Wednesday, September 2, 2009

Everybody Needs a Teenager...

By Amy Phillips-Gary

We've all heard about (or lived with) the stereotypical teenager.

As young people navigate that threshold between being a child and an adult, there are those angst-filled, confidence-testing and sometimes downright harrowing years that fall roughly between the ages of 13 and 18-- give or take a few years.

I live with a wonderful teen. He is loving, caring and sensitive-- at times. He can also seem, to me, to be difficult, stubborn, disrespectful and even arrogant-- at times.

The thing about teenagers is there are occasions that they seem to know each and every button to push to make you crazy.

It might not be a dear teen in your life that appears to cause you unending irritation and exasperation. Your partner, neighbor, boss, parent or even an acquaintance may seem to have a knack for ruining even your best days.

I believe that everybody needs a teenager (or irritating partner, boss, neighbor, etc.) because this is the person who has the potential to help us expand, grow and move closer to being the person we each want to be.

Without that beautiful irritating person in our lives, we might not make the changes we've been wanting to make.

It's not about you.

As much as any of us DON'T want to hear this... nobody can make you or me feel bad, irritated, angry or upset. We do all of this to ourselves.

There is always an element of choice in how to take in what's going on and how to respond.

When my teen is having a grumpy day and his growling spills over onto his brother, his dad and me, I get to choose how I will greet his grumpiness and behavior.

I could take it personally and interpret his words as an insulting or degrading comment about me. I could also set aside any judgments or knee-jerk reactions I might have and simply address what's going on.

Without labeling my teen in any way, I can make requests for a change in his behavior or tone of voice. I can ask him what's going on, how he's feeling, what he needs to feel supported right now.

I can listen more than I lecture. And I can be honest and upfront about what I expect from him.

When you come upon someone who seems to be directing his or her anger or criticisms your way, stop and pause before responding. Ask yourself if you absolutely know it's true that this person is singling out you in his or her annoying.

Then decide what you need from this situation and this person. From as calm a place as you can reach, make it clear what you need and stay open to listen to what the other person might need.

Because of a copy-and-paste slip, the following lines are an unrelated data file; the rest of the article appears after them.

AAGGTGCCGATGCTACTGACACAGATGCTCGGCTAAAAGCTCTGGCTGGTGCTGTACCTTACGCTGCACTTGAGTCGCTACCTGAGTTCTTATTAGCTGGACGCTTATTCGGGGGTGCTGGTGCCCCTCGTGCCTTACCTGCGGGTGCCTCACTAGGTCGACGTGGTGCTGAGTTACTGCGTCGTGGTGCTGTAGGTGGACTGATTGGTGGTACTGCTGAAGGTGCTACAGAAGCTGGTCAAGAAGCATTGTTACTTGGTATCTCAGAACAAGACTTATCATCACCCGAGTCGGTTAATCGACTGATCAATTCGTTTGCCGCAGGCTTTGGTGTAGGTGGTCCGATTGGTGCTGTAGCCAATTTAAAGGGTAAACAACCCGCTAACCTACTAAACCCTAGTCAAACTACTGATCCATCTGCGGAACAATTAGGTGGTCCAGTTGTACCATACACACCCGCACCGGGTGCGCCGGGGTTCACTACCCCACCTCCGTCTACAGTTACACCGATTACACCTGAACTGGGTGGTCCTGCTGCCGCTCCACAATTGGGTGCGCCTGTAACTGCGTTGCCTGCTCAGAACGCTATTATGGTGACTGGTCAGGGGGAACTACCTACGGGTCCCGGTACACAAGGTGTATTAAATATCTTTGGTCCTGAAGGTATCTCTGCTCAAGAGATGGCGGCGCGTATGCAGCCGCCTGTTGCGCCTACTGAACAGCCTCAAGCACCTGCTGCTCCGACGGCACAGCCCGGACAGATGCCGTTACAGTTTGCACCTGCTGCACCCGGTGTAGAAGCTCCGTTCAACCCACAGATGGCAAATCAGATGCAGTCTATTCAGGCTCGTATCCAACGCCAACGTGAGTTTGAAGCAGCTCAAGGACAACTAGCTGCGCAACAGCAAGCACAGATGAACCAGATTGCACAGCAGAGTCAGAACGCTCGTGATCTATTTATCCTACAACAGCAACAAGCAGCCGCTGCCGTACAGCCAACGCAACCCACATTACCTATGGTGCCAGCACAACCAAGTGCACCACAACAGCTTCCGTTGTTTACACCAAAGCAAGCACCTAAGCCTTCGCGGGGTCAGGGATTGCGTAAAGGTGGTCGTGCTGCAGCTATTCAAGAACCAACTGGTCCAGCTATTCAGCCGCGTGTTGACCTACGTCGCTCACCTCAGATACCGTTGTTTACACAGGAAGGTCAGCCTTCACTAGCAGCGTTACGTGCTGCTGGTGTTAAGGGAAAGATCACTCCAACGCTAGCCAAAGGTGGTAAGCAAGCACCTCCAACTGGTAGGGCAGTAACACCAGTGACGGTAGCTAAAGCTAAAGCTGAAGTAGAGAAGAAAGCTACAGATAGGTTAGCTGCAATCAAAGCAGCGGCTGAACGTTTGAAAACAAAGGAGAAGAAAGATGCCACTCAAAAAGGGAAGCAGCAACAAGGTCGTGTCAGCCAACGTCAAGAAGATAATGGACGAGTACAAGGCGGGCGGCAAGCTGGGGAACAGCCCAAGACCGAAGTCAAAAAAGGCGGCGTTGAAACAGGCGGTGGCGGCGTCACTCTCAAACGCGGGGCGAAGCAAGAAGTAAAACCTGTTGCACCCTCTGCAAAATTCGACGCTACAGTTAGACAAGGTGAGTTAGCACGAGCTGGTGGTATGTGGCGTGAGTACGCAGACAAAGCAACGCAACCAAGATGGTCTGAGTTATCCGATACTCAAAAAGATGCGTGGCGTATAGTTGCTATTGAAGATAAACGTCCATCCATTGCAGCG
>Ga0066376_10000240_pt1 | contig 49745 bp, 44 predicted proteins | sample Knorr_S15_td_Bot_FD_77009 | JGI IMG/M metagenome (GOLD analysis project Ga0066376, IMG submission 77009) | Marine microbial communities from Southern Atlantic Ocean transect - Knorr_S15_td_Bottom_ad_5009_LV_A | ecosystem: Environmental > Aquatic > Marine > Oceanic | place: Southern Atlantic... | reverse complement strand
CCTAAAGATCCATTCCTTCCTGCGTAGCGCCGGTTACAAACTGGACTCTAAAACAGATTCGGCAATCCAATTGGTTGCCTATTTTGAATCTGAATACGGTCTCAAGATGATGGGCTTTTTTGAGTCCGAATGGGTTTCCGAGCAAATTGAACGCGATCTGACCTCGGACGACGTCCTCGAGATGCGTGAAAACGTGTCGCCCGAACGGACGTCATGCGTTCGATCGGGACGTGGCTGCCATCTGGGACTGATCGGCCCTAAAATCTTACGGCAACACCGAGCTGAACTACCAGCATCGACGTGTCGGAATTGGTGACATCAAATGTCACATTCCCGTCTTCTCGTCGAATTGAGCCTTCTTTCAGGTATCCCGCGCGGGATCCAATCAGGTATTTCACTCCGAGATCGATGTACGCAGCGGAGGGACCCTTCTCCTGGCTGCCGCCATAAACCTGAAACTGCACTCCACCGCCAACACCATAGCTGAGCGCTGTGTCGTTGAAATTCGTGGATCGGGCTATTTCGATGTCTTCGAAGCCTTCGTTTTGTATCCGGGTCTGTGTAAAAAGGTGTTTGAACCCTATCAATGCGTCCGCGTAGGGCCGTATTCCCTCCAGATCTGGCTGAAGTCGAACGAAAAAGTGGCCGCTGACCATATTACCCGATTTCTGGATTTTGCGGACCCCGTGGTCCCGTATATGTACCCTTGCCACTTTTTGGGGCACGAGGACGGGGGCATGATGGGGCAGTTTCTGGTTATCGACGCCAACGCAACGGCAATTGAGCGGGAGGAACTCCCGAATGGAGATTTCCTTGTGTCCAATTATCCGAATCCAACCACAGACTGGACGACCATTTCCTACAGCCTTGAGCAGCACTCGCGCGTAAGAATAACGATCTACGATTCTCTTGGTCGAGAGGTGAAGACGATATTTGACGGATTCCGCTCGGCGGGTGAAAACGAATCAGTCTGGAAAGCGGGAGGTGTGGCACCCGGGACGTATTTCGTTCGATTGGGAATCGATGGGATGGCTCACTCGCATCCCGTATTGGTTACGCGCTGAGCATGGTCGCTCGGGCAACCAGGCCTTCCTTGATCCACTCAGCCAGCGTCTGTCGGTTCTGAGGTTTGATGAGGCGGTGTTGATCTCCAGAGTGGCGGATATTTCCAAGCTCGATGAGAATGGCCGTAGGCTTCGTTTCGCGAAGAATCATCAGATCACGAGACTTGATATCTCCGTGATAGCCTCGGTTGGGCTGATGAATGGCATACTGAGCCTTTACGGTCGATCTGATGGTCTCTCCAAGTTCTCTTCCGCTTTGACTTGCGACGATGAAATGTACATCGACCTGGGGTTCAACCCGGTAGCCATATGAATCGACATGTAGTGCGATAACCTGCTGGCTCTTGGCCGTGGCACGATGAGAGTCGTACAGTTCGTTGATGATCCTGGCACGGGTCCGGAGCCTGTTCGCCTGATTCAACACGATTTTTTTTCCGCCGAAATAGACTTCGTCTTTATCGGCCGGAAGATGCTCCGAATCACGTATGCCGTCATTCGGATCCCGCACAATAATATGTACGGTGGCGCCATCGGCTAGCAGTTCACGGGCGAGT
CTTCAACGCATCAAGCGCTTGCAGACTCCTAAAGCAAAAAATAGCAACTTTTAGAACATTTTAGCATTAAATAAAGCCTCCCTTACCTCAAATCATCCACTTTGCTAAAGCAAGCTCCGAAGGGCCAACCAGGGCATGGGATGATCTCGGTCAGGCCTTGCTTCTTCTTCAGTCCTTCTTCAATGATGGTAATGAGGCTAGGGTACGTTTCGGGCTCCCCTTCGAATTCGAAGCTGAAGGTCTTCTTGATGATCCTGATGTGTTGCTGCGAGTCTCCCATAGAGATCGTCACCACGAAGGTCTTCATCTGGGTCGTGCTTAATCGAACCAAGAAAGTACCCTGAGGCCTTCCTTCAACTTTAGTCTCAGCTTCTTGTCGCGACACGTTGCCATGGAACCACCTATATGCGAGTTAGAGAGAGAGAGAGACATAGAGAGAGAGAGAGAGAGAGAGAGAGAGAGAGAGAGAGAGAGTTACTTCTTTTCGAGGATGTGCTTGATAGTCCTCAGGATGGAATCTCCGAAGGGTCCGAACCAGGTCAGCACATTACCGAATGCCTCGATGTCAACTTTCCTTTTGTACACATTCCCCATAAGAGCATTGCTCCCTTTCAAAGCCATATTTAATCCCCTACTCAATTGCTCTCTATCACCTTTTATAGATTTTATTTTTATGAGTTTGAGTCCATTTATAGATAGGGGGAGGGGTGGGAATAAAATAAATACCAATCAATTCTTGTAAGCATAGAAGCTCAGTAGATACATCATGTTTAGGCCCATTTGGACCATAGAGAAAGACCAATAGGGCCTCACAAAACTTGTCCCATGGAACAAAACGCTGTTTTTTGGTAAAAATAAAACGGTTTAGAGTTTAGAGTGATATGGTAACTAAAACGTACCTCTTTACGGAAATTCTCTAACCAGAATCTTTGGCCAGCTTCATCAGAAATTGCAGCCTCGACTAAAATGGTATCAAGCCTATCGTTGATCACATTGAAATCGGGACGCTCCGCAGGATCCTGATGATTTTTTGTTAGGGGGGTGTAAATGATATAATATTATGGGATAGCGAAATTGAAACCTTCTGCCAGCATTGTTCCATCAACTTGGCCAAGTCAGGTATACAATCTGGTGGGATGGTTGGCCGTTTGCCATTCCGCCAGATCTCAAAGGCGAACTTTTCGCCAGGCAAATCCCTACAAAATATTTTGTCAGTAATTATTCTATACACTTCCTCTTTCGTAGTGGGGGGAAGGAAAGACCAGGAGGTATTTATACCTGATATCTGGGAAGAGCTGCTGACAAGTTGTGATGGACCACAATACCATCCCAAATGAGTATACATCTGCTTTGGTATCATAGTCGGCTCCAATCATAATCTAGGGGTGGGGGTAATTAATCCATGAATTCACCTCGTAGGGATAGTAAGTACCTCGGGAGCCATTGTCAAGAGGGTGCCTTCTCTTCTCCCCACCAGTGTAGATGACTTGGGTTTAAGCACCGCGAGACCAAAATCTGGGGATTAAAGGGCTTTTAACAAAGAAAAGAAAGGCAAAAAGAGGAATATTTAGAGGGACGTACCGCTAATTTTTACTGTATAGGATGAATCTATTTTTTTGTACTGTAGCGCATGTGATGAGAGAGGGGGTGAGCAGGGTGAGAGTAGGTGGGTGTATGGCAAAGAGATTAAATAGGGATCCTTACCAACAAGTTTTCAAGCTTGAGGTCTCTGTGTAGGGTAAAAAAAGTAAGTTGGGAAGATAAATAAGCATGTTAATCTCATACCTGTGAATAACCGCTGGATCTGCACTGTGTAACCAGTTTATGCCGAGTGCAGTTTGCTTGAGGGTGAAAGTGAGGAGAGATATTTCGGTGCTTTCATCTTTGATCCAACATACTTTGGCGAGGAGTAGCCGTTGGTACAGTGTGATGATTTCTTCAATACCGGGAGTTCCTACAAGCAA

When you really listen, you might be surprised. And you probably will gain a deeper, clearer understanding of the person and what's going on.

Well, ok, it is really about you.

...But not in the way you might be thinking.

On another level, when you get triggered by something another person says or does, that's a sure sign that it is about you. This doesn't mean that every time my teenager gets angst-filled or snarky I am to blame.

What it means is the fact that I quickly and easily go to a place of irritation and annoyance with him indicates that there's learning and growth for me in this situation.

Sometimes the person pushing your buttons exemplifies a point of contrast for you. He or she is making a choice that is absolutely NOT what you want for yourself.

This can be a wonderful moment for you-- or not.

Spiritual teacher Abraham points out that those blessed people who seem to cause us such consternation are actually those who help us to expand in ways we've only dreamed of.

Once you see what it is you don't want in the choices of your button-pusher, you can take notice and then turn toward what you do want.

Many of us, unfortunately, get caught up in the trap of continuing to fixate on what we don't want as demonstrated right before our eyes and thus we intensify our irritation and usually the conflict escalates.

As great as it is to be with people who agree with us and make the same lifestyle choices we do, such an environment does not always encourage expansion and growth.

It is by recognizing the contrast in situations with others, that you can more easily decide what you want for yourself and then orient yourself toward what you desire.

And you can also decide to love yourself and even those irritating people for who we each are... beings trying to discover our own personal paths to greater awareness, wholeness and fulfillment.

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